- We have close links with all of the college providers in the area.
- We employ a dedicated Careers Officer, who meets with all students in Y8 and
above. This person puts a plan in place, advises on which colleges provides which
courses and ensures applications are completed. Students are monitored to ensure
all our leavers have a pathway from Sacred Heart into college, apprenticeship or
other training providers.
- Work Experience is available in Y10 for all students.
- Careers advice for the SEND students and the most vulnerable students is
additionally provided by a team of experts from Redcar and Cleveland Borough
Council – Foundation for Jobs.
- For students with an EHC plan, a careers advisor from Redcar & Cleveland Local
Authority will attend all annual reviews from Y9. This is to ensure a transition plan is
in place and the college or provider is able to meet the student needs.
- The SENDCO will work with EHC plan students and their parent’s/ carers to ensure
that any specialist provision is in place at the student’s chosen Post 16 provision
once the decision has been made.
- Sacred Heart Secondary regularly invites the college representatives into school to
meet and talk to the students and to explain what their college provides through the
Careers strand of the PSHCCE programme.
- All of the colleges are invited to attend Parent’s evenings from Y7 – 11 in order that
parents or students can meet with them.
11a. How are the Academy resources allocated and matched to the young
person’s special educational needs?
- All resources are allocated to students and matched using the extensive data that
the school holds about each student.
- Advice regarding funding comes from the EHCP and responses come from baseline
assessments and student and parent voice/ input, educational psychologist advice,
hearing and visually impaired students, speech and language and health.
- Referrals from SALs enable allocation to the Emotional Health Practitioner
- Referrals’ from Emotional Health Practitioner into our in-house counselling team (2
trainee doctorate counselling phycologists and 3 Therapeutic Counsellors).
- For EHCP students, this includes planning for these interventions with the parents/
carers and the students.
Please refer to question 1a – Identification of Special Educational Needs
11b. How is the SEND budget allocated?
At Sacred Heart Secondary all students follow a broad and balanced curriculum in the
mainstream. Some students need extra support in order to accomplish this. The Academy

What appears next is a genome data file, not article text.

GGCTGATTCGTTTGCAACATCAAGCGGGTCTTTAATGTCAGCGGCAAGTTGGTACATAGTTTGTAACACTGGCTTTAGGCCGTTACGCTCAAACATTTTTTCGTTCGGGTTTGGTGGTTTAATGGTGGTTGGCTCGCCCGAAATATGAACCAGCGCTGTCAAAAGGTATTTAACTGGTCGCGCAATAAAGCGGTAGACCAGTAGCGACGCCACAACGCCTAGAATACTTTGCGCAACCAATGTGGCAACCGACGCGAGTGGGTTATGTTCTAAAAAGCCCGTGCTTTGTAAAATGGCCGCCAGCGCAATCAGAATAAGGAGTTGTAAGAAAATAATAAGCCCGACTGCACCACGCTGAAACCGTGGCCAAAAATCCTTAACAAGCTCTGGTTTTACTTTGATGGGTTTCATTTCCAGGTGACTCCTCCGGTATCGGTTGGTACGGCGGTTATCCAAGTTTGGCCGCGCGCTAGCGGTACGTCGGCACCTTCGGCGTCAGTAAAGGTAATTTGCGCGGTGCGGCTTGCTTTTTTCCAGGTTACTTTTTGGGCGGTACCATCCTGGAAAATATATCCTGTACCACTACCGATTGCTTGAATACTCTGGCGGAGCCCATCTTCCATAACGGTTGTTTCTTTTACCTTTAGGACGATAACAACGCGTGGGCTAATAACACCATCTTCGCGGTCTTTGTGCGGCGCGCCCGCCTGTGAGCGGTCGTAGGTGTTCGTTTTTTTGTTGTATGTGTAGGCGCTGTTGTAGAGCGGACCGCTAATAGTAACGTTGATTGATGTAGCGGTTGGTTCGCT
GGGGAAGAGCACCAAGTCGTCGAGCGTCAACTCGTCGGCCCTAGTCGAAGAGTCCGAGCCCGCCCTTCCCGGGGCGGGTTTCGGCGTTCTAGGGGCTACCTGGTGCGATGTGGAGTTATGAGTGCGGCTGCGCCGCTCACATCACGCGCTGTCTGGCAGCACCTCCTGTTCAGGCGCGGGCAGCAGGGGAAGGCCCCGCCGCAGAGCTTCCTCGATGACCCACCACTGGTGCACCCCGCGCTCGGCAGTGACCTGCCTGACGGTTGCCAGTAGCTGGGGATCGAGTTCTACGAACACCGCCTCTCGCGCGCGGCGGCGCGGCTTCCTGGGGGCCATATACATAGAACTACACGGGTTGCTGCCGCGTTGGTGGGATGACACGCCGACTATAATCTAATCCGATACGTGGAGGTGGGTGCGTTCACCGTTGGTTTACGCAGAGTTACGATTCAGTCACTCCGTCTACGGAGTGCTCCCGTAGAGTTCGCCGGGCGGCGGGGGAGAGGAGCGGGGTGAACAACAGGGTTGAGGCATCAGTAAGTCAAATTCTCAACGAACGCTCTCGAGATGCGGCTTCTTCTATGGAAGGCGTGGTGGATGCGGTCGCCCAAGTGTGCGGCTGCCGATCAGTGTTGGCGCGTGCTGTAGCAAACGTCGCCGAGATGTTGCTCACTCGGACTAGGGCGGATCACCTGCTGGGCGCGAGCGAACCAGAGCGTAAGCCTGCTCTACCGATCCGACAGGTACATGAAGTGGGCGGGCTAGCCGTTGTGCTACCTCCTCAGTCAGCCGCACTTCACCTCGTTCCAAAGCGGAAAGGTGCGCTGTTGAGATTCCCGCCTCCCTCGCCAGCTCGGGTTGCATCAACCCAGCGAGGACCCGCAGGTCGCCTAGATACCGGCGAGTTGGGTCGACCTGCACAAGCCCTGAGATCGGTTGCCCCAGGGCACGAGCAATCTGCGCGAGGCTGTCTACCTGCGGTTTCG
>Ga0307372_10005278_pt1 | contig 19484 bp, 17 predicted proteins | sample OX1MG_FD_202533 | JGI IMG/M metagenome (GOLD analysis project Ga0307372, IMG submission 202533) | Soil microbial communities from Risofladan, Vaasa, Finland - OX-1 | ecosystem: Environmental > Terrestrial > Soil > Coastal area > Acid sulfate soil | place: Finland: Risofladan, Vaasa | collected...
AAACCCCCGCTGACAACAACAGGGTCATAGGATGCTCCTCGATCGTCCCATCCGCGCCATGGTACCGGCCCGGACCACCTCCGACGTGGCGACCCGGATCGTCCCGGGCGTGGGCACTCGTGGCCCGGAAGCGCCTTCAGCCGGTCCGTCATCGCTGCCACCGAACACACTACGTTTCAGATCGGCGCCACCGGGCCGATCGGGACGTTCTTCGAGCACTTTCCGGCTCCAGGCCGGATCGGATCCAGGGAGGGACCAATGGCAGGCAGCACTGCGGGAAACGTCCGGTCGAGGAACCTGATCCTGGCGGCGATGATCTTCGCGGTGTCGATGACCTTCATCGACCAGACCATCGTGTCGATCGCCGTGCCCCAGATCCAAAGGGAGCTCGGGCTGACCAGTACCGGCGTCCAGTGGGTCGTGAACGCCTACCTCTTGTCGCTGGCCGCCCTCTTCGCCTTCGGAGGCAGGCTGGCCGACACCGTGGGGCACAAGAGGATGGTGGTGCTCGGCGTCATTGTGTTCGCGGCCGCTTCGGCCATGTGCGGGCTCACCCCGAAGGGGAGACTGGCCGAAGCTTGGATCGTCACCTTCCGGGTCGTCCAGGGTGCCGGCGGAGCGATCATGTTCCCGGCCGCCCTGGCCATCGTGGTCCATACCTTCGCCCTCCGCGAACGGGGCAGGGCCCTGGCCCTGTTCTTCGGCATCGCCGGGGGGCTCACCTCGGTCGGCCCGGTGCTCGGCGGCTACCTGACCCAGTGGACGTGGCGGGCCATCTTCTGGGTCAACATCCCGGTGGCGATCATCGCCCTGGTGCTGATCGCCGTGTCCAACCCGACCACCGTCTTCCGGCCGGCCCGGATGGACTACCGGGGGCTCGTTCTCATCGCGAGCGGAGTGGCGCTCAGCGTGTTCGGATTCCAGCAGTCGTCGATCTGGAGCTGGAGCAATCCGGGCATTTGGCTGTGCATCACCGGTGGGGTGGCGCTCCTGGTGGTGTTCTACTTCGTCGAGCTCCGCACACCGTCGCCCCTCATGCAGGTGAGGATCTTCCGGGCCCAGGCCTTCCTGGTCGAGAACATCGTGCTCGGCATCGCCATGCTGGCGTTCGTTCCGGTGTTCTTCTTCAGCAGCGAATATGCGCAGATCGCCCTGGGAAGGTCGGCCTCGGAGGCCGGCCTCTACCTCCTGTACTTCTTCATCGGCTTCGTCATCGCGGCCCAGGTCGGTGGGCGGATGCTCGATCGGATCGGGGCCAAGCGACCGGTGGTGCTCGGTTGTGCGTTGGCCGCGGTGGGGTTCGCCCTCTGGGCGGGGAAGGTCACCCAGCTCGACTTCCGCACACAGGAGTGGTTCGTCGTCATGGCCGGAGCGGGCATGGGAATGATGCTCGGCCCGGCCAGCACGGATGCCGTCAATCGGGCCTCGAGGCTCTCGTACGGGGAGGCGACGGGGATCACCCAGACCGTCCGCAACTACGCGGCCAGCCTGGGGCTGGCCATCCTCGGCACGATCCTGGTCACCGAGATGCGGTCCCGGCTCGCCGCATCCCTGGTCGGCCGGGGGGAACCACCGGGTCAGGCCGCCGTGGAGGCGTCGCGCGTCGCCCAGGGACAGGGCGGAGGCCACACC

has a number of different SEND provisions and interventions which are matched to the
young person’s special educational needs and financed through the SEND budget.
SEND support team – Sacred Heart has a SEND team of 6 which comprises 1 SENDCO and 5, full time Teaching Assistants (TAs). They support the students in the mainstream, in small groups.
Smaller group teaching – In some areas, mainly English, Maths and Science the groups are
smaller in numbers so that the teacher can better meet SEN needs.
Lexia Group – A booster group for reading and spelling in KS3.
Access Arrangements – for SEND students who meet the criteria with regard to external
SEND Aspirational Event – Year 9 students visited an event at aspirations to help them
make decisions regarding their post 16 options.
SJM Specialist teaching service – For Access arrangements, assessments, literacy and
numeracy assessments and advice.
Trainee Doctorate Counselling Psychologist– Offers counselling for our SEND students
North Yorkshire Educational Psychologist – to diagnose specific special educational needs and offer advice on provision and support.
Emotional Health practitioner– One to one and group work for our Emotional and Health
students on the SEND register.
SEND specific resources – Used with small groups and individuals.
Funding for SEND Homework clubs– Offering a safe haven for our more vulnerable SEND
students and helping them with organisational issues.
Specific reading books bought into the library – To encourage reading for our SPLD
Laptops for SEND students – To enable them to access resources in lessons and help with
handwriting and confidence issues or for medical reasons such as hypermobility.
Form Tutors would be the first point of call who should deal with SEND issues. They might
then involve the SAL and then the SAL may involve the SENDCO.
Depending on circumstance or need, some outside agencies such as Specialist teaching
service, Hearing and visual impaired services, CAHMs could be involved with your child’s
education (for an extensive list see the Specialist Services section).
Other persons in the Academy who might help a child are: The school nurse, behaviour
managers, librarians, dinner nannies, subject technicians, Careers Advisor, and the Academy
Our SEND Policy can be found under policies-statutory
SEN Information Report (Young Person Version) Can be found Here.
Redcar and Cleveland Local Offer can be found Here